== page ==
Trail Dust Scout

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    I DEARLY miss the old hardware stores. They always seemed to have what I needed! Now, I have to run all over the country, burn $120.00 in gas looking for a $6.00 item! When I grow weary of chasing down what doesn't seem to exist, I go order it online and end up paying far too much when the shipping cost is figured in. Can't win for losin'.

    The old Miller Hardware Store started when Miller pulled off the Oregon Trail and began providing farming supplies for the settlers. The Miller supply tent became a building and, that building stood until after I left the military in the late 1970's. Wood floors, potbelly stove surrounded by several antique Windsor wood chairs seated with retired grey-haired gentlemen, large windows to allow natural light to filter in, plenty of well-aged dust that covered everything and, KNOWLEDGEABLE employees that knew where EVERYTHING was and what it was for. How grand it was! Too, Miller's great grandson was a very good friend of mine. Together, when business was slow, we often explored the long gun rack, the knife case, camping, hunting, fishing supplies, and the bicycle parts. 'Pure heaven', so we thought then. The big box stores came to town with their wholesale pricing, and several generations of 'family owned' disappeared into history. IMO, America lost much of its unique and worthwhile identity when greed and new business models won out. Our kids will never know what they missed out on. :)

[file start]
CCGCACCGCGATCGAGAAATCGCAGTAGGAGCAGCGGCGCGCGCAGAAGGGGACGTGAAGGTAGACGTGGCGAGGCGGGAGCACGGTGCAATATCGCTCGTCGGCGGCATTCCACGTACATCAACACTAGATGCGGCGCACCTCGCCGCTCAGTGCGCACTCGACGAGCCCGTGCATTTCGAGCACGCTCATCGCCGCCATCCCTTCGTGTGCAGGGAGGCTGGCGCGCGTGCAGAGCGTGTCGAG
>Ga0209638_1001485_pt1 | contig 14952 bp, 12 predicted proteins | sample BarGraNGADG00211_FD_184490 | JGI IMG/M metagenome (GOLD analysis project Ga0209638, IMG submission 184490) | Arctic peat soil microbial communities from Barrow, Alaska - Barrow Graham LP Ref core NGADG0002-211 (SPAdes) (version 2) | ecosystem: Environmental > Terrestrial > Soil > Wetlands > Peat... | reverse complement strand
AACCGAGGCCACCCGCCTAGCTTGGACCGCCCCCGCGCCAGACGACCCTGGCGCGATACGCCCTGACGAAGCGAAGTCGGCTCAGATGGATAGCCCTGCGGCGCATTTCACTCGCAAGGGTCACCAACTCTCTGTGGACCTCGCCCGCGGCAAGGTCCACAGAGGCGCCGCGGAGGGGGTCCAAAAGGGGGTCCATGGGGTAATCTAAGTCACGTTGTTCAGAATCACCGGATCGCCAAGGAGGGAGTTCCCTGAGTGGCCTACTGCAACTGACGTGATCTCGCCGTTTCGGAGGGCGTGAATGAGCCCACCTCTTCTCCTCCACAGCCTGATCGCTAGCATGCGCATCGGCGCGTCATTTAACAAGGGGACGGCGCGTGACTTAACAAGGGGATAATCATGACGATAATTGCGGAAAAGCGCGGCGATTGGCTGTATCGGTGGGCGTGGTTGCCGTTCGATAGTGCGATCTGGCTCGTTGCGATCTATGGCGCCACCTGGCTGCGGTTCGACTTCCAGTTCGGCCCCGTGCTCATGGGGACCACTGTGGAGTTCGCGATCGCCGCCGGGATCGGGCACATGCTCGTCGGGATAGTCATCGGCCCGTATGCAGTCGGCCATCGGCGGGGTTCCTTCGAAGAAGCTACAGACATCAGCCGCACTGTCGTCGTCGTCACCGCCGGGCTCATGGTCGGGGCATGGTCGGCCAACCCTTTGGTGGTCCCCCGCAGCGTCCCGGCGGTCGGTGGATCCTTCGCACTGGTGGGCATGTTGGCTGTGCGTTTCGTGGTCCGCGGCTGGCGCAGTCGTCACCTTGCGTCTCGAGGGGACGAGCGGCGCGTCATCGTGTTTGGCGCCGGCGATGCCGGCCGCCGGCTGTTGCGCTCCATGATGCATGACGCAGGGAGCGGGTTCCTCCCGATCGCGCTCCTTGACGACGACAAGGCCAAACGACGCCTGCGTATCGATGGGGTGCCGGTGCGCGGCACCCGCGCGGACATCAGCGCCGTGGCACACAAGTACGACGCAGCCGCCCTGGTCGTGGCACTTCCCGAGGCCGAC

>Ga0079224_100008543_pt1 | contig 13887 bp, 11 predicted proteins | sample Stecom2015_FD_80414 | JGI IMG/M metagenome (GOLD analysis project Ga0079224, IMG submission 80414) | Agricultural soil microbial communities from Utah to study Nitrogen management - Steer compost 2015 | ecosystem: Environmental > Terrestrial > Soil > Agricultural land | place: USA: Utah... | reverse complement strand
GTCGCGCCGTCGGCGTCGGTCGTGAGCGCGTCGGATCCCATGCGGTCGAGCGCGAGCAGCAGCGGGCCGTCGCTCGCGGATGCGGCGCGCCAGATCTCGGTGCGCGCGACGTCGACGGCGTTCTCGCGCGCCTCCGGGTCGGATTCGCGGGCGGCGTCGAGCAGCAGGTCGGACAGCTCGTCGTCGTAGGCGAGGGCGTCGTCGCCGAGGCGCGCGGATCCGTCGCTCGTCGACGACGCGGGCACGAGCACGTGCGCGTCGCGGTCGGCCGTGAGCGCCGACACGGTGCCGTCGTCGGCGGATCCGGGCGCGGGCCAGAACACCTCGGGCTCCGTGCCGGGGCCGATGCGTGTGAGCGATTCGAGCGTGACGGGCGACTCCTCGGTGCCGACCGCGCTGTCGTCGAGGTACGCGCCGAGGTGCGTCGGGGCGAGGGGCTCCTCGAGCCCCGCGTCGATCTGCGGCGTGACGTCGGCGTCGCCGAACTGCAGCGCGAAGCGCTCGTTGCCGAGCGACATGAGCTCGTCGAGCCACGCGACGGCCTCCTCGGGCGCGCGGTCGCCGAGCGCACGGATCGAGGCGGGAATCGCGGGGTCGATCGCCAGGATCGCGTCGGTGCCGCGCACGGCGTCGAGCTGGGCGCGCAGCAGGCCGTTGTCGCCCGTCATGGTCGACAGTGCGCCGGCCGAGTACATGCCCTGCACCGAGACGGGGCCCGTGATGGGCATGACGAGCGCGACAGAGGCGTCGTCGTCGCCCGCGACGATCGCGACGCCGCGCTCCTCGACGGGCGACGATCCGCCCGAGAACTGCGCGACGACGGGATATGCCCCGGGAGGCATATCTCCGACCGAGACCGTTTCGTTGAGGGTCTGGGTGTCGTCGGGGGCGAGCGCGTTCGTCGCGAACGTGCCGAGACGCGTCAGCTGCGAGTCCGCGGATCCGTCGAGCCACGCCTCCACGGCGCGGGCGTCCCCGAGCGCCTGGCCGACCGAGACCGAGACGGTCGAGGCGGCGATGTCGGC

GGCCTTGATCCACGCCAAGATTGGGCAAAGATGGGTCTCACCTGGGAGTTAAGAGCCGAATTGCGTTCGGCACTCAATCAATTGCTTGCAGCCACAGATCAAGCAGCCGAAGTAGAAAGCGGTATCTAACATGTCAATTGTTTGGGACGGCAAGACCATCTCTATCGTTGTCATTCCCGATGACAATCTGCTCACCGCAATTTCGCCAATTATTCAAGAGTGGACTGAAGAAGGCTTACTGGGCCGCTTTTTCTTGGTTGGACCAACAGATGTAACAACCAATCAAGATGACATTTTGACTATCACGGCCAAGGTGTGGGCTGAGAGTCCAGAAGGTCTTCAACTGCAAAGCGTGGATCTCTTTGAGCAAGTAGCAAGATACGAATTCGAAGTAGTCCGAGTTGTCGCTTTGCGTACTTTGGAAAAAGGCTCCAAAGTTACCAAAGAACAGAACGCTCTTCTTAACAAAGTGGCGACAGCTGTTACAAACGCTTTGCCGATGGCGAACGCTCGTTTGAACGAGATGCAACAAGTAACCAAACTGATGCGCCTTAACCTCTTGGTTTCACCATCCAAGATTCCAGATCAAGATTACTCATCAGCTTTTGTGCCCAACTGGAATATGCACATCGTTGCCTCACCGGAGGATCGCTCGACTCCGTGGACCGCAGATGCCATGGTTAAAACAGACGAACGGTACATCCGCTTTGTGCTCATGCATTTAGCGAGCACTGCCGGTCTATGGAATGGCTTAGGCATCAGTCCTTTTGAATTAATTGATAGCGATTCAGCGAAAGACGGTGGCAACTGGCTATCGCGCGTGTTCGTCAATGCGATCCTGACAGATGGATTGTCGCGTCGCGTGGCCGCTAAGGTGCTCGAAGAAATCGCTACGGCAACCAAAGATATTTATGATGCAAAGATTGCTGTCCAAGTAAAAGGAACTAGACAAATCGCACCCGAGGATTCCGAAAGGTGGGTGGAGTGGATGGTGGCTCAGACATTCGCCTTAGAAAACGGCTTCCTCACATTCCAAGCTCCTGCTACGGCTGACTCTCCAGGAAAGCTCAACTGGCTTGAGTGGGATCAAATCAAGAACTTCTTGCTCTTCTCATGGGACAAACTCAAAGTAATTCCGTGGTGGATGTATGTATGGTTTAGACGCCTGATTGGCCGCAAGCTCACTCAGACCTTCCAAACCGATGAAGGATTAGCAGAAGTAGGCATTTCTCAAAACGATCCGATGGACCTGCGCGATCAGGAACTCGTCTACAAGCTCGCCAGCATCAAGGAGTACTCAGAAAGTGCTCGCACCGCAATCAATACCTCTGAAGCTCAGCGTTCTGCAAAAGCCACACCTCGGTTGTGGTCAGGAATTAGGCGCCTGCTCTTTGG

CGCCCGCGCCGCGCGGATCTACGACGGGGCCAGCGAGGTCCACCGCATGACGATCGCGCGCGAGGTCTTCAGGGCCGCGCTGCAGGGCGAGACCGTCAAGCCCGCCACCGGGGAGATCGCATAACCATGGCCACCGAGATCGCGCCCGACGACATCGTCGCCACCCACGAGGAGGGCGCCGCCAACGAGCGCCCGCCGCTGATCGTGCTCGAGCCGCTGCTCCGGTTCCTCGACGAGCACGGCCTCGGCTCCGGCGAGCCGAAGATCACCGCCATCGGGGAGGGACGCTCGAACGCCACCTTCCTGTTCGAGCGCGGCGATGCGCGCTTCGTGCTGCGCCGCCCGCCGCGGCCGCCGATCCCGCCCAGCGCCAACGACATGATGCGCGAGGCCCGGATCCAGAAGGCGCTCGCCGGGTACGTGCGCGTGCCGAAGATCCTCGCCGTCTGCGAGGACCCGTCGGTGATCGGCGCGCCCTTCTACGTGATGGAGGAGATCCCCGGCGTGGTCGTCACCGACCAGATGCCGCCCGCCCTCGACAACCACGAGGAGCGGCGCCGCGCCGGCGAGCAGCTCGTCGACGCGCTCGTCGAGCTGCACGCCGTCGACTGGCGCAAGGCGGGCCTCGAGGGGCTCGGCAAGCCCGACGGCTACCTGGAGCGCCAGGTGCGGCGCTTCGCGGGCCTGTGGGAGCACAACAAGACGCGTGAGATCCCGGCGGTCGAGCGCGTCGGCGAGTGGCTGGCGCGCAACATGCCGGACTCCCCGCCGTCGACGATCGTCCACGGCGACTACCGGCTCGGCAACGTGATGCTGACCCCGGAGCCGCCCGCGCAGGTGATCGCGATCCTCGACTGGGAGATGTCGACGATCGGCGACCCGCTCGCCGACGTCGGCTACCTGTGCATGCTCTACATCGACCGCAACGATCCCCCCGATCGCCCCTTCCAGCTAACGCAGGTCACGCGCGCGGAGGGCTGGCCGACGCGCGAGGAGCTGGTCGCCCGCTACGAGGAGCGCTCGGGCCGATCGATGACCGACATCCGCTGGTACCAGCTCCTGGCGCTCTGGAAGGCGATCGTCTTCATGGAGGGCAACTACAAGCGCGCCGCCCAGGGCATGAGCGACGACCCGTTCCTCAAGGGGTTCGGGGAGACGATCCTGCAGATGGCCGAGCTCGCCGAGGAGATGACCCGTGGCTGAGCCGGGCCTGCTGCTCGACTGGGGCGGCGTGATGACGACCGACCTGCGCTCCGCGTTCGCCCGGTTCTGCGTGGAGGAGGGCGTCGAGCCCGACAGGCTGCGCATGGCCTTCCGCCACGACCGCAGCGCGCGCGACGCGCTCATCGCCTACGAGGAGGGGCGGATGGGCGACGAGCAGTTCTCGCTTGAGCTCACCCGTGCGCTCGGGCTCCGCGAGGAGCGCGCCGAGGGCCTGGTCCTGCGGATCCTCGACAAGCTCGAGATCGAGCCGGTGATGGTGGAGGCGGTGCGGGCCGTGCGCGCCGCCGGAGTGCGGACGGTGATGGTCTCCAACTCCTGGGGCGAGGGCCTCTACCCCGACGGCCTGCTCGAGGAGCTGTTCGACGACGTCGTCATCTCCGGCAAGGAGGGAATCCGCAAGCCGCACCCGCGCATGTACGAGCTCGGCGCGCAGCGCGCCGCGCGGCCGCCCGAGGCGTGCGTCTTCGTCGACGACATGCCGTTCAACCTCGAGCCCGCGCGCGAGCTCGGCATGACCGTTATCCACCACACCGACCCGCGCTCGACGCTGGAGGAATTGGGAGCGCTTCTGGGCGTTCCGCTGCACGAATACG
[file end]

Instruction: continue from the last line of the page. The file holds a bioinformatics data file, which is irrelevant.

36. wrbthe3rd

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    i have one local myself but since the flood in sept,its still getting back up and running,rumor has it ,they might close anyway,it will be a shame.
     
  37. ewtoutdoors

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    I know what you are talking about, we had a small hardware store in the neighborhood. It was owned by an old man and he was the only employee. He replaced glass and screens for windows and doors in the back. You could barley walk in the store with so many boxes around and stuff hanging all over. All with 30 years of dust on them. If you brought something in or gave a good explanation of what you needed, he would dig behind a box, under a shelf or in a corner would pull it out blow the dust off and it was just what you were looking for. Would usually have an old fadded pricet sticker on it. Now we have the HD and L big box home improvement stores. I miss having the guy up the corner and it was great because he always had a story to go along with what you were buying.
     
  38. Frontier211

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    Sadly the one I grew up with closed a couple of years ago. If we keep shopping these places they can stay open. Real treasures.
     
  39. Cahlan

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    The town I lived in, in Western Mass had one. building looked like the type of craftsman ship that none of the newer box stores have. I'm about positive the lady behind the counter told me one time that her father opened the store when she was a little girl and i'm sure she is about 80ish now. Oh yeah penny candy too, that actually cost a penny a piece, first time I went there I was blown away.
     
  40. saxon

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    Good man! Buying local is always a good idea.
     
    Last edited: Mar 7, 2012
  41. Metalguy

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    I just found an old stove like that today for $40! Gonna rebuild it and sell it hopefully. Very cool!